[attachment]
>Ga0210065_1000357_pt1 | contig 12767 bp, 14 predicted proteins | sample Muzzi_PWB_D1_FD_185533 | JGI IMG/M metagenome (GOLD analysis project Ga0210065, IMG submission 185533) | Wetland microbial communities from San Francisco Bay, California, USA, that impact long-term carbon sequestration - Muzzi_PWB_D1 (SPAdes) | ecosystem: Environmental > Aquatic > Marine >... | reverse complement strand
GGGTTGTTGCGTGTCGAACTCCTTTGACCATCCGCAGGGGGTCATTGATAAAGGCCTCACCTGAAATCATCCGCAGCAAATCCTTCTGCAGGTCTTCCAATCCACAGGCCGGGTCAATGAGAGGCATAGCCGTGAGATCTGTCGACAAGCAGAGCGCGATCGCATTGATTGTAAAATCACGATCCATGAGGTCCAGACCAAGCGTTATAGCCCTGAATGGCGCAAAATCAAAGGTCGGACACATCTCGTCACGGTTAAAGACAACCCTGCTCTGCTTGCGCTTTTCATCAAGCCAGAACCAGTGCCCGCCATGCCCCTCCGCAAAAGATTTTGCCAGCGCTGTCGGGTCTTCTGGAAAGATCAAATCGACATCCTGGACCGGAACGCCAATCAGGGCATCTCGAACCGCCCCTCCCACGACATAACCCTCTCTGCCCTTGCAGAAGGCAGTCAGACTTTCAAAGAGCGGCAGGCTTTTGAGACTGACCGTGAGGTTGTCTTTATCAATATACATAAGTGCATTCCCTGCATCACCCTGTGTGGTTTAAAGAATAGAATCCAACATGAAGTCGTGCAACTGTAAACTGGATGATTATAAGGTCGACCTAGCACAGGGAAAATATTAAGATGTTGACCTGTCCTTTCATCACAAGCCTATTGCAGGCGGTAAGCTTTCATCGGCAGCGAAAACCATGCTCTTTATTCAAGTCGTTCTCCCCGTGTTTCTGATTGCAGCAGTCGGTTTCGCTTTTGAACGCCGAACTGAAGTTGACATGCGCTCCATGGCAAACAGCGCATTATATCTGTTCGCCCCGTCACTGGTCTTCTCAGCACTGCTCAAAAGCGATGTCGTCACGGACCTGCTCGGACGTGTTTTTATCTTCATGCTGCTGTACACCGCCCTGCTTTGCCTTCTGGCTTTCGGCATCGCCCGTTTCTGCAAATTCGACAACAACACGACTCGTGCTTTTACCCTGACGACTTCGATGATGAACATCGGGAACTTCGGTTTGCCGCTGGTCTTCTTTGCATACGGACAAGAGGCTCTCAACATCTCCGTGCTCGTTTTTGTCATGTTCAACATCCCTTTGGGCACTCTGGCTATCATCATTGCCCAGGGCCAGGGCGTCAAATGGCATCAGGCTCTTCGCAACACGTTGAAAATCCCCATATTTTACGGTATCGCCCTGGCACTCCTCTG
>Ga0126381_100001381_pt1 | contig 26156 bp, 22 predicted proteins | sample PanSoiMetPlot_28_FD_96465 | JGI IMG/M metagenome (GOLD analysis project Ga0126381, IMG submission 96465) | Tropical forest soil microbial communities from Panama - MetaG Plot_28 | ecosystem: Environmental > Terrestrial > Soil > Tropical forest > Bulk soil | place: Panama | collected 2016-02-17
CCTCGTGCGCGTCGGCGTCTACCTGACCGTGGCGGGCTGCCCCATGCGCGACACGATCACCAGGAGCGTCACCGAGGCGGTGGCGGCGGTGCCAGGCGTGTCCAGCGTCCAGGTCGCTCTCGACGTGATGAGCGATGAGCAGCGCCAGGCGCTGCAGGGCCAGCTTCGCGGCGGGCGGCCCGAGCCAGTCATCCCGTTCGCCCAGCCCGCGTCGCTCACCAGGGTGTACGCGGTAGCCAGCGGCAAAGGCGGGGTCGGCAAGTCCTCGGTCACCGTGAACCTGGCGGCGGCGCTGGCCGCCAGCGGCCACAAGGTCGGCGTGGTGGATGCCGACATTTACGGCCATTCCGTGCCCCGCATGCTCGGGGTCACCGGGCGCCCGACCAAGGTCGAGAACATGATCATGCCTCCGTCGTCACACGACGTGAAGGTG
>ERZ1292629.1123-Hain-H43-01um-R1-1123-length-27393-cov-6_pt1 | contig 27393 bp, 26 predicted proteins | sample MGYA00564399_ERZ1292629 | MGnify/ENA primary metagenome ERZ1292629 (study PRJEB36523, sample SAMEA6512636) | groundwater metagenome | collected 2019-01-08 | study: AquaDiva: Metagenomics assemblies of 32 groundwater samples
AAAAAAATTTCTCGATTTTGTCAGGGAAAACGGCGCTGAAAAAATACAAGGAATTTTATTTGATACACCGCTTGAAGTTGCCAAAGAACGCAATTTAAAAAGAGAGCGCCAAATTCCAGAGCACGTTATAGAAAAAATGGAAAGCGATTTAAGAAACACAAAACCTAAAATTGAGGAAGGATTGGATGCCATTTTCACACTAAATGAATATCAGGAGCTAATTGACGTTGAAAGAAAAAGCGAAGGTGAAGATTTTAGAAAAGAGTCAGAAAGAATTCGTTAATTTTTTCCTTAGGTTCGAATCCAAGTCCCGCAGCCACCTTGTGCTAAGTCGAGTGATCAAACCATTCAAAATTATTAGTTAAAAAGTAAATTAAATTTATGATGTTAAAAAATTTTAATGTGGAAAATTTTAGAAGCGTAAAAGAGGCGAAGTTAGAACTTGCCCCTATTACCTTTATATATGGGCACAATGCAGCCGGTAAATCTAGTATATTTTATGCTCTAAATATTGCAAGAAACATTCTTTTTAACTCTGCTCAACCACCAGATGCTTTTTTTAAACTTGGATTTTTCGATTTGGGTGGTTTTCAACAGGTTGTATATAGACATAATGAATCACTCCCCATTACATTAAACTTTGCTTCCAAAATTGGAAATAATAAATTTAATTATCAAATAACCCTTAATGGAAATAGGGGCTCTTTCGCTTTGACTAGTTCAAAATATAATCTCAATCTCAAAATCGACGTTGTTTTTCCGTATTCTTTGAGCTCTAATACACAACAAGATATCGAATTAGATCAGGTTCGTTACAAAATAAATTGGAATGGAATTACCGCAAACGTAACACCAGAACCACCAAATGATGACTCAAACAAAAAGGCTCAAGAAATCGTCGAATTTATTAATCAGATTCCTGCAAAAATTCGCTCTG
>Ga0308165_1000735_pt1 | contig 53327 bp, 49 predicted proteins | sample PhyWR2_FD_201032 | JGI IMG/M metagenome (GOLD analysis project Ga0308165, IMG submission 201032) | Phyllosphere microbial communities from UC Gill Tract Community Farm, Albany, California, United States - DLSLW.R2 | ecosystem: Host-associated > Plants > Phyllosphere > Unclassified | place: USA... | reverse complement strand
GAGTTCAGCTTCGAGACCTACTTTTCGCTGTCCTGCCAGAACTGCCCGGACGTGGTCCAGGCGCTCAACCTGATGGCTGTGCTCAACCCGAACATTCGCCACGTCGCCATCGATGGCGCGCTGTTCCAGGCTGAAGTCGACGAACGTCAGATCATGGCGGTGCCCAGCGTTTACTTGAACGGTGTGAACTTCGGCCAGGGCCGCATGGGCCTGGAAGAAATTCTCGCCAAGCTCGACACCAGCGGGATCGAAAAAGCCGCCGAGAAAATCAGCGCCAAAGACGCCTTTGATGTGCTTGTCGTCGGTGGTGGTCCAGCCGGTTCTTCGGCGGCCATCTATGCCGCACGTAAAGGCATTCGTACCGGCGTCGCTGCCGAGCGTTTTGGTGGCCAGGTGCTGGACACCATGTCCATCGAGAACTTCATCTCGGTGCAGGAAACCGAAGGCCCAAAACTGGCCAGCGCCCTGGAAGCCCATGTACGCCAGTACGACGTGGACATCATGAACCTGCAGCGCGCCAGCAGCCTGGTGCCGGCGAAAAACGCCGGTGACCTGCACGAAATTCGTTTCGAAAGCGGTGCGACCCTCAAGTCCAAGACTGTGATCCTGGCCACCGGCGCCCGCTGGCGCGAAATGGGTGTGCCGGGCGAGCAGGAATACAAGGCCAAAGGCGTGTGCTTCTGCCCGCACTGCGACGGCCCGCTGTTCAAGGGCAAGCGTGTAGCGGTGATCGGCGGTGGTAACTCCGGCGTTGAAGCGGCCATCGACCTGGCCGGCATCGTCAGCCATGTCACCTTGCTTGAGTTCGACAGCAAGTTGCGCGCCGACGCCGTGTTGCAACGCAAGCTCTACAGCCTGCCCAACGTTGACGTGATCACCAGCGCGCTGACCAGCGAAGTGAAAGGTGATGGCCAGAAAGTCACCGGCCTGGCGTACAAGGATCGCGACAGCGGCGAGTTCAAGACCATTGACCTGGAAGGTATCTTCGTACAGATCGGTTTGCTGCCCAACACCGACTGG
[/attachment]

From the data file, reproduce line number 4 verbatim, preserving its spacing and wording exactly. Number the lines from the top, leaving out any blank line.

CCTCGTGCGCGTCGGCGTCTACCTGACCGTGGCGGGCTGCCCCATGCGCGACACGATCACCAGGAGCGTCACCGAGGCGGTGGCGGCGGTGCCAGGCGTGTCCAGCGTCCAGGTCGCTCTCGACGTGATGAGCGATGAGCAGCGCCAGGCGCTGCAGGGCCAGCTTCGCGGCGGGCGGCCCGAGCCAGTCATCCCGTTCGCCCAGCCCGCGTCGCTCACCAGGGTGTACGCGGTAGCCAGCGGCAAAGGCGGGGTCGGCAAGTCCTCGGTCACCGTGAACCTGGCGGCGGCGCTGGCCGCCAGCGGCCACAAGGTCGGCGTGGTGGATGCCGACATTTACGGCCATTCCGTGCCCCGCATGCTCGGGGTCACCGGGCGCCCGACCAAGGTCGAGAACATGATCATGCCTCCGTCGTCACACGACGTGAAGGTG